turn tail, to

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Related to To turn tail: turn tail and run

turn tail

To run away or flee, usually in fear. The burglars turned tail at the sound of our security alarm.
See also: tail, turn
Farlex Dictionary of Idioms. © 2015 Farlex, Inc, all rights reserved.

turn tail (and run)

Fig. to flee; to run away in fright. I couldn't just turn tail and run, but I wasn't going to fight that monster, either. Sometimes turning tail is the only sensible thing to do.
See also: tail, turn
McGraw-Hill Dictionary of American Idioms and Phrasal Verbs. © 2002 by The McGraw-Hill Companies, Inc.

turn tail

Run away, as in When they heard the sirens, the boys turned tail. This term alludes to an animal's turning its back in flight. [Mid-1500s]
See also: tail, turn
The American Heritage® Dictionary of Idioms by Christine Ammer. Copyright © 2003, 1997 by The Christine Ammer 1992 Trust. Published by Houghton Mifflin Harcourt Publishing Company. All rights reserved.

turn tail

If you turn tail, you turn and run away from someone or something because you are frightened of them. The rebels were forced back until they turned tail and fled. I go weak all over when I see her. Stumbling, I almost turn tail.
See also: tail, turn
Collins COBUILD Idioms Dictionary, 3rd ed. © HarperCollins Publishers 2012

turn tail

turn round and run away. informal
See also: tail, turn
Farlex Partner Idioms Dictionary © Farlex 2017

turn ˈtail (and run, flee, etc.)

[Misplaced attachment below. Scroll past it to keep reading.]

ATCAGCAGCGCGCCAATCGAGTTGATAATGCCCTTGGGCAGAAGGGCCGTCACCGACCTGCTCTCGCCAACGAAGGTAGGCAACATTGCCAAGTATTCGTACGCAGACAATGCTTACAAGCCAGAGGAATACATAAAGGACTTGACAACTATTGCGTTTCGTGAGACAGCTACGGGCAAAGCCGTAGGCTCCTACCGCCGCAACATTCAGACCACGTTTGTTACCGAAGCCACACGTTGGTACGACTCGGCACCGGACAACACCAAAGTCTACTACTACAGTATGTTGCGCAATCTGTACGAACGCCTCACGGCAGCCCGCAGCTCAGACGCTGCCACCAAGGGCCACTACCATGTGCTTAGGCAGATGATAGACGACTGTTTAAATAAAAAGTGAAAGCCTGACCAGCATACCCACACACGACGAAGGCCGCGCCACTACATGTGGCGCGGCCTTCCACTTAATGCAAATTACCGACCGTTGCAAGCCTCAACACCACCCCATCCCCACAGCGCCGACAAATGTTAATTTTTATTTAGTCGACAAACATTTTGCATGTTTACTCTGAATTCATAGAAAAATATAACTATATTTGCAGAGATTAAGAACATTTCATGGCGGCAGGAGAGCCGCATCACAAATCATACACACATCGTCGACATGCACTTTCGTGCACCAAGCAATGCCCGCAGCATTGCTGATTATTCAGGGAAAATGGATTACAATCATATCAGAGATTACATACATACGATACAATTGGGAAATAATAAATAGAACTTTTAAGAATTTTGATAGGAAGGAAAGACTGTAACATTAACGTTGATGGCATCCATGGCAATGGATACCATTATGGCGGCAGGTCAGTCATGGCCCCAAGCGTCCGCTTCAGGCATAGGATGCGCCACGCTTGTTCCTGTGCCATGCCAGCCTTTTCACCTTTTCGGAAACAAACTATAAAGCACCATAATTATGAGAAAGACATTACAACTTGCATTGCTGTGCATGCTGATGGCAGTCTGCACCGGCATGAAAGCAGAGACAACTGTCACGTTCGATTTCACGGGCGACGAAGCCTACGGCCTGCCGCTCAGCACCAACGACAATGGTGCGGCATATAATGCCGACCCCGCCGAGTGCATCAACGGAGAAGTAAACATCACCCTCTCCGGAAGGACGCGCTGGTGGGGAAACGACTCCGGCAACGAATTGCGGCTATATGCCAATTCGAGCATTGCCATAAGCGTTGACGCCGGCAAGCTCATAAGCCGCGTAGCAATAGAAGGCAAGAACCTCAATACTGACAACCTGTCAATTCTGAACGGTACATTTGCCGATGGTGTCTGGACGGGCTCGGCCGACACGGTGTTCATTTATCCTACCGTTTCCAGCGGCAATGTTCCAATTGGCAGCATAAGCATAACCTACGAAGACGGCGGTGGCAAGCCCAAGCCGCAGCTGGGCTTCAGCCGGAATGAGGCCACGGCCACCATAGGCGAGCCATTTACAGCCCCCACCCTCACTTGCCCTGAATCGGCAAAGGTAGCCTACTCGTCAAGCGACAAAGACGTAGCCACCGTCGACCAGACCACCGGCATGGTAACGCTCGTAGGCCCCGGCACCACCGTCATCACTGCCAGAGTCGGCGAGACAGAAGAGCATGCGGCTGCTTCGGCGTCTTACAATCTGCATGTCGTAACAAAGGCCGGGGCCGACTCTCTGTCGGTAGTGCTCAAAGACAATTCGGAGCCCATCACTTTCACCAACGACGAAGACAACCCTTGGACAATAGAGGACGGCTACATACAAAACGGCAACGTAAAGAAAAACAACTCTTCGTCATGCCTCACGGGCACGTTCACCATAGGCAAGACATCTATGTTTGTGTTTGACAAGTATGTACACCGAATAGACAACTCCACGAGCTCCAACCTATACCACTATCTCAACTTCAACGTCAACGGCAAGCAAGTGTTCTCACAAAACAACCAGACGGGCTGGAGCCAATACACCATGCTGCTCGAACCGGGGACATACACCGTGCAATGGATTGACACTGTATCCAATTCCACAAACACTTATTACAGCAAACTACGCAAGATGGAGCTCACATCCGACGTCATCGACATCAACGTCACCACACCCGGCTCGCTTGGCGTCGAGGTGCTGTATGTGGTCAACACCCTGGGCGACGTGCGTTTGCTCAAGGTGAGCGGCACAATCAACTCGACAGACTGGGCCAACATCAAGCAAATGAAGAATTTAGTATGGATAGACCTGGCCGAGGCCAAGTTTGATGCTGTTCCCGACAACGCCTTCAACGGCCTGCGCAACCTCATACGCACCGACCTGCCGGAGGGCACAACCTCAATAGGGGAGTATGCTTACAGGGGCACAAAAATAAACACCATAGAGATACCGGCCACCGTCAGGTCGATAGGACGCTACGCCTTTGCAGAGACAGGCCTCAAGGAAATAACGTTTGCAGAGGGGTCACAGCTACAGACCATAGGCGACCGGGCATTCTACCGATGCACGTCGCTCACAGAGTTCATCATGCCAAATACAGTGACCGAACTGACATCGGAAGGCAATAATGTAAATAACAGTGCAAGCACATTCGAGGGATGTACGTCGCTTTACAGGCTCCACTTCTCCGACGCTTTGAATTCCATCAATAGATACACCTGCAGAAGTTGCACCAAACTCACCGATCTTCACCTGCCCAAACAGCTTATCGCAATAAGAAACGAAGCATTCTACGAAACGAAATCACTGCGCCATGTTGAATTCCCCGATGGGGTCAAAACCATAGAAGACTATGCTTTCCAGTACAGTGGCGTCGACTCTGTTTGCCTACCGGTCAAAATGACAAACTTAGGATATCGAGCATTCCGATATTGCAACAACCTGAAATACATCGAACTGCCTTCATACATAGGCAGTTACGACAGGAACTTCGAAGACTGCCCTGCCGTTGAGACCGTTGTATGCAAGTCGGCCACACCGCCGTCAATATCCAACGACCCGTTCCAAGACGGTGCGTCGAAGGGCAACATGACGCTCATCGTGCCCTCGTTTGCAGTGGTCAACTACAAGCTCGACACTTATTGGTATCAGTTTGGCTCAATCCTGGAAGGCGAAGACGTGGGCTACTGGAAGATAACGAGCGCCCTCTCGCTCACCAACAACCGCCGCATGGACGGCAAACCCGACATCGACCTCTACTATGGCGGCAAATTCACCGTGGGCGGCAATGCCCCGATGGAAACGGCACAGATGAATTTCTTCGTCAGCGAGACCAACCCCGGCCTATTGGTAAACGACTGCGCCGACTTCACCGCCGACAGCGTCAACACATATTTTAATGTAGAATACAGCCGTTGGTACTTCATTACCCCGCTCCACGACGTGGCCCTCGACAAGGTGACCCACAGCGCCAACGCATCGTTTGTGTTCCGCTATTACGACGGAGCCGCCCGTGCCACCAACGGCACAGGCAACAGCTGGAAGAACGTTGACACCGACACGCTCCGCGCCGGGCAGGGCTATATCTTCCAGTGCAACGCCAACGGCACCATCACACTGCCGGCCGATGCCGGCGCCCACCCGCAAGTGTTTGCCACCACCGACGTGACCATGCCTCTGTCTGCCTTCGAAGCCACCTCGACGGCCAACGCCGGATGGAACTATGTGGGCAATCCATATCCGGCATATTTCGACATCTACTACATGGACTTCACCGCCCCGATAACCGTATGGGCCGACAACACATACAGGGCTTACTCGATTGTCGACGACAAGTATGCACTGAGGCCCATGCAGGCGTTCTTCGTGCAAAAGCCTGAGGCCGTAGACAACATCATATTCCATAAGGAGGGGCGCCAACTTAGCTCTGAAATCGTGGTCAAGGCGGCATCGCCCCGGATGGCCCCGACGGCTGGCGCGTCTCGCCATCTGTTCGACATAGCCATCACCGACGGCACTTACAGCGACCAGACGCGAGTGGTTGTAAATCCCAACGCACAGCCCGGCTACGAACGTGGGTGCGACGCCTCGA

run away from a fight or a dangerous situation: As soon as he saw the police he turned tail and fled.
See also: tail, turn
Farlex Partner Idioms Dictionary © Farlex 2017

turn tail

verb
See also: tail, turn
McGraw-Hill's Dictionary of American Slang and Colloquial Expressions Copyright © 2006 by The McGraw-Hill Companies, Inc. All rights reserved.

turn tail, to

To turn one’s back on; to run away. This term, with its image of turning one’s rear in flight, has been used since the sixteenth century. “Such a haggarde as would turne taile to a full fist,” wrote Robert Greene (Euphues His Censure, 1587).
See also: turn
The Dictionary of Clichés by Christine Ammer Copyright © 2013 by Christine Ammer
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References in periodicals archive ?
Then, he didn't wait around for anyone to turn tail and trudge back to their workstations in the press box.
It was at this moment I decided to turn tail and head for something a little less precarious.
Just don't be surprised that, when the cycle flips and brokers and carriers find themselves under pressure to turn tail, your coverage strategy may be headed for a flop.
IN Iraq the US are about to turn tail and skulk away blaming the Iraqis for not wanting their help.
It is a captivating but confusing time for the swaggering, bungling 21-year-old who has already earned himself the nickname "Runaway" due to his tendency to turn tail when the going gets tough.
The easiest--and typically most effective--move is simply to turn tail and fly away before detection.
During another visit in the early '80s, she and some partners driving in northern Africa had to turn tail and flee from grenade launchers trained at them by Karimojong rebels, a northern tribe notorious in Uganda.
But neither is this the time to turn tail. When you get down to it, retail expansion and aggressive strategic planning have a lot in common with investing in the market--both are long-term endeavors.
But one look at Derby was enough for his Missus to turn tail. And Francesco pulled out - just as Roberto Baggio did.
But he was forced to turn tail when angry staff showed him - and his furry friend - the door.
It almost makes me want to turn tail and return to my dhobi in Dubai who appears at my door whenever I require his services.
Her curiosity is enough to suppress the adrenalin-fuelled urge to turn tail.
He doesn't feel confident about coping so, naturally, he wants to turn tail and run.
But in some cases it's much wiser just to turn tail and run--or, as research at the Oregon State University Hatfield Marine Science Center in Newport shows, to turn fin and swim.